Four trends from the 2017 upfronts

Brand safety was the key buzzword of the week, with broadcasters across the board saying pricing is expected to go up this year.
Upfronts Collage

By: Bree Rody-Mantha and Val Maloney

Now that the hangovers have subsided and the stars have gone home, it’s time to dig into the top trends from this year’s Canadian upfronts. While recent years have seen the broadcasters each going heavy on a specialized message for its channels, executives were all singing from the same power of TV songbook this year.

The message across the upfronts was loud and clear: TV is still the most powerful medium – the one where brand dollars can be most trusted. Media in Canada asked a handful of executives to offer their views on how broadcasters are using their medium to their greatest advantage.

(Brand) safe is the new sexy

The message across the board last week was that TV is trustworthy – offering brand safety and guaranteed premium content. Such comments were a clear shot at digital media companies like Facebook and YouTube, which have come under fire in recent months for ads appearing next to things like hate speech.

“Many marketers have been burned and are now starting to realize that the majority of content that’s delivered in these platforms is user generated and they really don’t have the controls that they say they do,” said Alan Dark, SVP of media sales at Rogers Media. “I think there was a push for data and as the broadcast industry amps up its data services they can easily shift that money back. And they know that the content we serve is safe.”

In another poke at the digital players, during Wednesday’s Bell Media upfront, Perry MacDonald, SVP local TV and national sales at the broadcaster, boasted that real humans watch commercials on TV channels, not bots.

Upfront pricing going up

Brand safety and the general rise of marketers returning spend to TV has led to an expectation of price increases this upfront season from Canadian broadcasters.

Dark said that Rogers Media is expecting upfront cost increases of between 5% and 10% depending on the content and programming. MacDonald wouldn’t give exact percentages, but said based on the demand they’re seeing in the market they anticipate an increase in prices this upfront.

Speaking more generally about the Canadian market, Greg McLelland, CRO, Corus Entertainment, said that ratings points will be flat to up and that CPMs will grow in the mid-single digits.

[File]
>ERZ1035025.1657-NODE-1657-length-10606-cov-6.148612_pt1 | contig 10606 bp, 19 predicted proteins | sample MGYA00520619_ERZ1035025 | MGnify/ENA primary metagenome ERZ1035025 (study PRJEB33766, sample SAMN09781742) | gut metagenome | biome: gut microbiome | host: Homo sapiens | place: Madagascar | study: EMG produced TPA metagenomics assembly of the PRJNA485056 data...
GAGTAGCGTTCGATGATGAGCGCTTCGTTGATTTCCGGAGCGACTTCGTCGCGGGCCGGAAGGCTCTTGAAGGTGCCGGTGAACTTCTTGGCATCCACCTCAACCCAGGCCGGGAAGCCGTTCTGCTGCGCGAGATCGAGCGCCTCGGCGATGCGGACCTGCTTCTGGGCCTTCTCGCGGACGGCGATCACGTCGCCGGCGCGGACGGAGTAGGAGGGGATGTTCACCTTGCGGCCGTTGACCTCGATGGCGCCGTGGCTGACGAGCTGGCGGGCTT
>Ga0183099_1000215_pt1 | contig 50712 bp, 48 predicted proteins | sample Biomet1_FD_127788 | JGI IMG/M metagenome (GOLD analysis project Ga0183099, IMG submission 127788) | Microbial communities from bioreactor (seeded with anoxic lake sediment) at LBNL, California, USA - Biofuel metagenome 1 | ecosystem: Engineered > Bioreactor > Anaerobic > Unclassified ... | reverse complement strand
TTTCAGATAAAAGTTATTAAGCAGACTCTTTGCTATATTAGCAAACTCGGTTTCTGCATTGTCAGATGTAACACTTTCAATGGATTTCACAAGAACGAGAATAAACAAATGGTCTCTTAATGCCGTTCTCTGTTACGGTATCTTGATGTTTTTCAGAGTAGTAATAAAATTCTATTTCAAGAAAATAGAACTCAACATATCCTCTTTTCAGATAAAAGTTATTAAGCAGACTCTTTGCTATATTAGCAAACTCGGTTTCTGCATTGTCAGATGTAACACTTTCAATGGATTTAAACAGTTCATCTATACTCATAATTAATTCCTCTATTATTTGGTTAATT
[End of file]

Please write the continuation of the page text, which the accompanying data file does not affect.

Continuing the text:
TV as the antidote

The increasingly uncertain global political climate has had an effect on how some broadcasters programmed their upcoming schedules.

For example, Corus chose to lean into that uncertainty, rolling out an action-packed slate on both conventional and specialty with military-themed programs like The Brave and SEAL Team, and the renewal of self-described “morally grey” Canadian original, Mary Kills People. VP and COO Barb Williams said that as the world becomes more complicated to navigate, audiences are looking for big action heroes within the pop culture zeitgeist.

But CTV chose a different solution: it’s going for levity and warmth, not explosions and gunpowder.

“I think we have enough of that on the six o’clock news,” said Mike Cosentino, SVP, content and programming, Bell Media.

New shows it’s introducing to combat the blues include The Big Bang Theory prequel Young Sheldon, medical drama The Good Doctor and the coming-of-age comedy Me, Myself & I.

Saving the serialized for specialty

While the conventional networks had a small number of serialized pick-ups and renewals, for the most part, the major networks stuck to tested and true episodic and procedural formats (with a few notable exceptions, like the new anthology edition of Law & Order).

Series tied to longer-running story arcs like CTV’s Secrets and Lies and City’s Shots Fired were left off the schedules for the next season, while new series like family comedy 9KJL and police drama S.W.A.T. will give viewers more of a lean-back experience. The numbers this past year indicate that this might be a smart choice — episodic series like NCIS, The Big Bang Theory and Bull frequently topped the Numeris charts.

Williams observed that over the last few years, conventional networks have suffered from wanting to emulate specialty networks after witnessing the success of complex, serialized shows like Breaking Bad and Homeland. Now, she said, she sees the conventional networks deciding to play to their strengths instead and go for the mass reach. “[Conventional] is really big, really broad, really populist. It’s easy-in, easy-out, where the procedural format can really win the day, both in drama and in comedy‚Ķ NCIS may not be what people talk about at dinner parties, but they watch it.”

There will be some hit serialized formats returning, like the tearjerker drama This is Us and the aforementioned increasingly intense Mary Kills People, but for the most parts, longform storytelling — like the Jessica Biel-fronted Sinner (a mysterious drama series about a woman who, in an unexplained fit of rage, stabs and kills a random stranger) and science fiction anthology Electric Dreams (based on the short stories of Philip K. Dick) — have found a home on specialty networks.